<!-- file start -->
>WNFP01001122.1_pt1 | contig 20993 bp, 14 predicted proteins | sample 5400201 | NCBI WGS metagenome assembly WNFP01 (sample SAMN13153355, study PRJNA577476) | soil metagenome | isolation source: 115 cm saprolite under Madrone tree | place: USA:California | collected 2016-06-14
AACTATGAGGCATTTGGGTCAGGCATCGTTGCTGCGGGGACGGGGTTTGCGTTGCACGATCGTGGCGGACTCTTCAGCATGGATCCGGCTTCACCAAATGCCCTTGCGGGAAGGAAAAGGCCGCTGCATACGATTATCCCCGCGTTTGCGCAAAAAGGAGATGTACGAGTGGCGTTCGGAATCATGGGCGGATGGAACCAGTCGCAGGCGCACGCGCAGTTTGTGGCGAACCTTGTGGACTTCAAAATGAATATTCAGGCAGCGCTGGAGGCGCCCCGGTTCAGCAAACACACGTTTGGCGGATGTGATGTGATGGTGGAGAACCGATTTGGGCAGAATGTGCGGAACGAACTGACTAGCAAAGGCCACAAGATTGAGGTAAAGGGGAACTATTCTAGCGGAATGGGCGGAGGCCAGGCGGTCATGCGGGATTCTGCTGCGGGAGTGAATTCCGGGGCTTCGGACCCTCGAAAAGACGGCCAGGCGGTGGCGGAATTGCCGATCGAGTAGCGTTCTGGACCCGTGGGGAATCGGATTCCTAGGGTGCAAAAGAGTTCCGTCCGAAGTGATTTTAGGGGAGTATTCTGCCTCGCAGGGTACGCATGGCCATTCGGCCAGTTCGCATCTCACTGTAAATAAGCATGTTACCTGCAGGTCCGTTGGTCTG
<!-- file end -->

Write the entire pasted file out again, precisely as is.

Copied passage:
>WNFP01001122.1_pt1 | contig 20993 bp, 14 predicted proteins | sample 5400201 | NCBI WGS metagenome assembly WNFP01 (sample SAMN13153355, study PRJNA577476) | soil metagenome | isolation source: 115 cm saprolite under Madrone tree | place: USA:California | collected 2016-06-14
AACTATGAGGCATTTGGGTCAGGCATCGTTGCTGCGGGGACGGGGTTTGCGTTGCACGATCGTGGCGGACTCTTCAGCATGGATCCGGCTTCACCAAATGCCCTTGCGGGAAGGAAAAGGCCGCTGCATACGATTATCCCCGCGTTTGCGCAAAAAGGAGATGTACGAGTGGCGTTCGGAATCATGGGCGGATGGAACCAGTCGCAGGCGCACGCGCAGTTTGTGGCGAACCTTGTGGACTTCAAAATGAATATTCAGGCAGCGCTGGAGGCGCCCCGGTTCAGCAAACACACGTTTGGCGGATGTGATGTGATGGTGGAGAACCGATTTGGGCAGAATGTGCGGAACGAACTGACTAGCAAAGGCCACAAGATTGAGGTAAAGGGGAACTATTCTAGCGGAATGGGCGGAGGCCAGGCGGTCATGCGGGATTCTGCTGCGGGAGTGAATTCCGGGGCTTCGGACCCTCGAAAAGACGGCCAGGCGGTGGCGGAATTGCCGATCGAGTAGCGTTCTGGACCCGTGGGGAATCGGATTCCTAGGGTGCAAAAGAGTTCCGTCCGAAGTGATTTTAGGGGAGTATTCTGCCTCGCAGGGTACGCATGGCCATTCGGCCAGTTCGCATCTCACTGTAAATAAGCATGTTACCTGCAGGTCCGTTGGTCTG